Markets Guess What Will Come Next
Stocks are trading lower and oil prices are trading higher as the markets try to guess what will come next in the U.S./Iran conflict. The most remarkable news so far is that energy prices are up less than five percent from where they were prior to last week’s attacks, compared to a few years ago when this type of tension could have easily pushed prices up 20 percent or more.
Perhaps the most significant development of the past decade for oil markets is we changed from fears of “Peak Oil,” where lack of supply led to routine spikes over $100/barrel to fears of “Peak Oil Demand,” as OPEC and other producers are now having to voluntarily reduce their production to keep prices from collapsing and even after extreme violence in the Middle East, prices are still in the $60s as that excess supply has cushioned the impact of these events.
Prices did briefly spike overnight, with products trading up more than four cents and Brent trading north of $70 for a few hours. Most of those gains have been erased in the morning hours however, with ULSD actually trading negative on the day.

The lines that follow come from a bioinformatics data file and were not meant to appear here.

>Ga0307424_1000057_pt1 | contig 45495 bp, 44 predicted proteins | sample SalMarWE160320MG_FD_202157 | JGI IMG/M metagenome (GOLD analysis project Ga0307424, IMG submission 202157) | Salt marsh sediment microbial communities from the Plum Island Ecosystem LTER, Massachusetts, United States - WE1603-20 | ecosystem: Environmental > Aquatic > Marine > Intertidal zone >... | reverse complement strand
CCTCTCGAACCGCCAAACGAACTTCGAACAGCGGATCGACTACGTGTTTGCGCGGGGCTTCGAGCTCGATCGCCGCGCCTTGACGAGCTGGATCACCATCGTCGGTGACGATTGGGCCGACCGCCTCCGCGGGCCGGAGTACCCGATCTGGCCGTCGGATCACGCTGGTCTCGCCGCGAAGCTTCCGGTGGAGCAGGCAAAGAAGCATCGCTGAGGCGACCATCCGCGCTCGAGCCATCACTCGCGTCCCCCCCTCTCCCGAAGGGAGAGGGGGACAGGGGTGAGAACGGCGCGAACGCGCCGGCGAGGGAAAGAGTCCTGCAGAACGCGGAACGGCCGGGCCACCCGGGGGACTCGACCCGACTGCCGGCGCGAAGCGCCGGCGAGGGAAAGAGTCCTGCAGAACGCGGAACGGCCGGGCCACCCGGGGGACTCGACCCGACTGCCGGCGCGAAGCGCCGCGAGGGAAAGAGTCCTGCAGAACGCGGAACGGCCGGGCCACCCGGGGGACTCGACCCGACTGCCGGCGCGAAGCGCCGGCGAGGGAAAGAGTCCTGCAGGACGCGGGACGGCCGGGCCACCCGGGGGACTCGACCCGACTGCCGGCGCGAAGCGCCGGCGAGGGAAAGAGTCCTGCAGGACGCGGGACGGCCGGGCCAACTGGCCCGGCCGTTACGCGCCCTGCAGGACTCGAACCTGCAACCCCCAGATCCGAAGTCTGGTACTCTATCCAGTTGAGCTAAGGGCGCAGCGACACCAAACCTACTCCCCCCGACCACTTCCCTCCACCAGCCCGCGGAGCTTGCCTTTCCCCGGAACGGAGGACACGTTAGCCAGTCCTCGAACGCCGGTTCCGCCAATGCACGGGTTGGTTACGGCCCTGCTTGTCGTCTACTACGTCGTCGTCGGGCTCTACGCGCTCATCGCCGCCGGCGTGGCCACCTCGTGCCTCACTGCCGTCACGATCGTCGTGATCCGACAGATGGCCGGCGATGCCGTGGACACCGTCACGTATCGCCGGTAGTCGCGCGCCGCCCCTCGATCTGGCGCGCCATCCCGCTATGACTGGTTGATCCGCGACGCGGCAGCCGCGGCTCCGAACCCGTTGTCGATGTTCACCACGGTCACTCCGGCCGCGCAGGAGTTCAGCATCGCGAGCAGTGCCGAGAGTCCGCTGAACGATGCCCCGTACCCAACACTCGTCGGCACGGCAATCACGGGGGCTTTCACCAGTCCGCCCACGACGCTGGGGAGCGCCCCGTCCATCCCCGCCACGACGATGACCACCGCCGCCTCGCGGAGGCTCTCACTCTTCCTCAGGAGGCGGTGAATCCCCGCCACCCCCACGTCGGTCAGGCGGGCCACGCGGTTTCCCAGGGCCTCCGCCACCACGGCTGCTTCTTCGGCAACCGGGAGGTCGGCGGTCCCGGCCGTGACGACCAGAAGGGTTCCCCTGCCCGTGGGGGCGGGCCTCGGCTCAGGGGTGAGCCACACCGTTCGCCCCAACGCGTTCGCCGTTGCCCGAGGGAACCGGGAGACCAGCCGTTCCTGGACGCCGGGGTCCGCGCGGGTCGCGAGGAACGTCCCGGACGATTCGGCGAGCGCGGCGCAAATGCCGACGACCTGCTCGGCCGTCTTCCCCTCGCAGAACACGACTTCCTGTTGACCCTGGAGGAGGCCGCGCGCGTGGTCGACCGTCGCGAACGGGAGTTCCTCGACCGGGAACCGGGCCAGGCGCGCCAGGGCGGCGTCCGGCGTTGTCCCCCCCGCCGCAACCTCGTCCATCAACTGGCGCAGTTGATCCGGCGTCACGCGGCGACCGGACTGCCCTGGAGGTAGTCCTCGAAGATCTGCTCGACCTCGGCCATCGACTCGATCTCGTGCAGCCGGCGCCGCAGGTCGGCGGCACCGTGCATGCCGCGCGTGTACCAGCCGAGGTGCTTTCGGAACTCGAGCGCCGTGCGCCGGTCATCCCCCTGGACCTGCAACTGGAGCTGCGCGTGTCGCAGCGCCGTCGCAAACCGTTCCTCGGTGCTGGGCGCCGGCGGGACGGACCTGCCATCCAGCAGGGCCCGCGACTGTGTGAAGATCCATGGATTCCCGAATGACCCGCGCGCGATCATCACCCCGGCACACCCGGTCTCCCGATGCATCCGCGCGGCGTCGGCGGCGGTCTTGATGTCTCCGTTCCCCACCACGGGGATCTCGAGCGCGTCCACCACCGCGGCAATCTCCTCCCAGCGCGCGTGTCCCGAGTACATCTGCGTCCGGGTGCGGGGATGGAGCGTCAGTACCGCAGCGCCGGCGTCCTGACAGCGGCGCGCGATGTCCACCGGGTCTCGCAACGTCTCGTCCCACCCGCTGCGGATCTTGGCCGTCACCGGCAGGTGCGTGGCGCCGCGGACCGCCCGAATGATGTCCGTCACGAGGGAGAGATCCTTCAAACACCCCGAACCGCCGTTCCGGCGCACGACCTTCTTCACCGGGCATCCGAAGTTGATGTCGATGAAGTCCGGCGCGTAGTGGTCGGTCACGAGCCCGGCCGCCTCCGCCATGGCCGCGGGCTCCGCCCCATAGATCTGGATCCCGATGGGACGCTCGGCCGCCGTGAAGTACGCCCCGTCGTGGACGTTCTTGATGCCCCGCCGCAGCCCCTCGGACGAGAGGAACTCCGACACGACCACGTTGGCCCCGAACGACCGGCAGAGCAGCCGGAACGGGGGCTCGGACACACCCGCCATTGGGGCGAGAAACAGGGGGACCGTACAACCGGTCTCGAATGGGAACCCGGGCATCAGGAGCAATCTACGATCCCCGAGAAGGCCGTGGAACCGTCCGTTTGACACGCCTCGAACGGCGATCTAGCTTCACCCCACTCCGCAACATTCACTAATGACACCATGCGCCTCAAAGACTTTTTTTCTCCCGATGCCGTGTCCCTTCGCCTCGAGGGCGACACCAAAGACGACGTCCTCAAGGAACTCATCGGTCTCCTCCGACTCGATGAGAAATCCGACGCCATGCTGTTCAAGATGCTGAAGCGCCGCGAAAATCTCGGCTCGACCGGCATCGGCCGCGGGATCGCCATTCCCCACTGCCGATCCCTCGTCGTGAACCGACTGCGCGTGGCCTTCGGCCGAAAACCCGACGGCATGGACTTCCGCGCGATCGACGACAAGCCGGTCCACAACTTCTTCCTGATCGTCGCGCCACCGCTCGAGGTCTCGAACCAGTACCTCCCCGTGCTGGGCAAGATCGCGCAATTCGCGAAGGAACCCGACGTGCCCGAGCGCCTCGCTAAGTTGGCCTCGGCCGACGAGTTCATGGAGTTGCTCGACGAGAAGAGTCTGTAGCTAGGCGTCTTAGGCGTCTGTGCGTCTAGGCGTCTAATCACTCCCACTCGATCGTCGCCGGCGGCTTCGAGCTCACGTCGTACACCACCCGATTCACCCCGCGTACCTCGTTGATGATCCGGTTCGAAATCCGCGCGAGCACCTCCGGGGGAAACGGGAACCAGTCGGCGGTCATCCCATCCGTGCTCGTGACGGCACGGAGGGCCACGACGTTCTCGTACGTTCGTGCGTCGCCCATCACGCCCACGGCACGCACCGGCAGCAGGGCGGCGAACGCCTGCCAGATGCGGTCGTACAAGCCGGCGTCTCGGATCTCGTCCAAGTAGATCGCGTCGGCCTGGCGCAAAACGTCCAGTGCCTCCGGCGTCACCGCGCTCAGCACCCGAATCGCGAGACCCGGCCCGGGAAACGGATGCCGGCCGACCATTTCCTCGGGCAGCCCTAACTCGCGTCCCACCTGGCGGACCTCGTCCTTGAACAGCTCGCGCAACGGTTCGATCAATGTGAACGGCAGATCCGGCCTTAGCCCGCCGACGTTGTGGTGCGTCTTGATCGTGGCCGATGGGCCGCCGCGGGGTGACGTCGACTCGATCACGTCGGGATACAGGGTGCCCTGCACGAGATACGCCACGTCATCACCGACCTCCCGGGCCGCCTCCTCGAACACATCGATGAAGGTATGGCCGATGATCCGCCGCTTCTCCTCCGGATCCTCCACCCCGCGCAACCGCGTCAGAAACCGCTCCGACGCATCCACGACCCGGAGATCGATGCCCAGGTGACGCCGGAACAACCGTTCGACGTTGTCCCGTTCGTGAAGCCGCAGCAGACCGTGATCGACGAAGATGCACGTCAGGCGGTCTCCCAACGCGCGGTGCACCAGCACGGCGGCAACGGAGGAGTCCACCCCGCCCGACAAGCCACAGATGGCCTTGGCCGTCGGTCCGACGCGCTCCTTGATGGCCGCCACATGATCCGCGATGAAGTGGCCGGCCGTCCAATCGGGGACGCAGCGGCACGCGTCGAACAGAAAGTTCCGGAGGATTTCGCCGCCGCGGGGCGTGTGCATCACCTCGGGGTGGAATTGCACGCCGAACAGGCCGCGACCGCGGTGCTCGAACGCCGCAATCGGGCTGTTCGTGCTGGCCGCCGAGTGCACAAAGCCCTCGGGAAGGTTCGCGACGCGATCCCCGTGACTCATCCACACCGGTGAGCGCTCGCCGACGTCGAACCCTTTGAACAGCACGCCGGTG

ULSD’s relative weakness appears to be at least partially a sympathetic trade with Natural Gas as warmer-than-average temperatures across the eastern half of the country limit demand for home heat. In addition, the annual holiday demand slump for diesel is in full force, with consumption down 27 percent across the U.S. last week according to the DOE’s weekly estimate. Based on prior years, we expect that slump to last another week, and then we should (hopefully) see a return to normal levels in the second week of the year.
The gasoline demand slump so far is not as bad as it has been this time over the past two years, but history suggests the worst is still ahead of us, and we probably won’t see consumption bottom out for another two weeks. This annual tradition of demand falling to its lowest levels of the year also coincides with refiners reaching their winter peak for output, which tends to create some sloppiness in spot and rack markets for the next several weeks. 2020 looks to be set to follow that trend, although the loss of PES is holding total refinery runs below the all-time highs set a year ago.
The Commitment of Traders report from the CFTC was delayed again due to the holiday, but Brent crude (reported by ICE) saw speculative length reach its highest levels in more than a year last week. No doubt money managers holding those bets on higher prices are enjoying the price spike of the past few days, and it seems likely we may see an influx of additional speculative length in the coming weeks as long as the potential for more violence in the region remains elevated.